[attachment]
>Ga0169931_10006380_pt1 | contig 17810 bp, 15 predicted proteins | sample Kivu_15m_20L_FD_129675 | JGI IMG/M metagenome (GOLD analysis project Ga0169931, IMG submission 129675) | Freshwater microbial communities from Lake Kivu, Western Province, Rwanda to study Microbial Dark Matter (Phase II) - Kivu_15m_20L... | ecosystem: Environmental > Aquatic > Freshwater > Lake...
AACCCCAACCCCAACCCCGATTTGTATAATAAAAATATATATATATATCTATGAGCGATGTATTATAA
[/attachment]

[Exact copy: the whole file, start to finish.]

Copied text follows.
>Ga0169931_10006380_pt1 | contig 17810 bp, 15 predicted proteins | sample Kivu_15m_20L_FD_129675 | JGI IMG/M metagenome (GOLD analysis project Ga0169931, IMG submission 129675) | Freshwater microbial communities from Lake Kivu, Western Province, Rwanda to study Microbial Dark Matter (Phase II) - Kivu_15m_20L... | ecosystem: Environmental > Aquatic > Freshwater > Lake...
AACCCCAACCCCAACCCCGATTTGTATAATAAAAATATATATATATATCTATGAGCGATGTATTATAA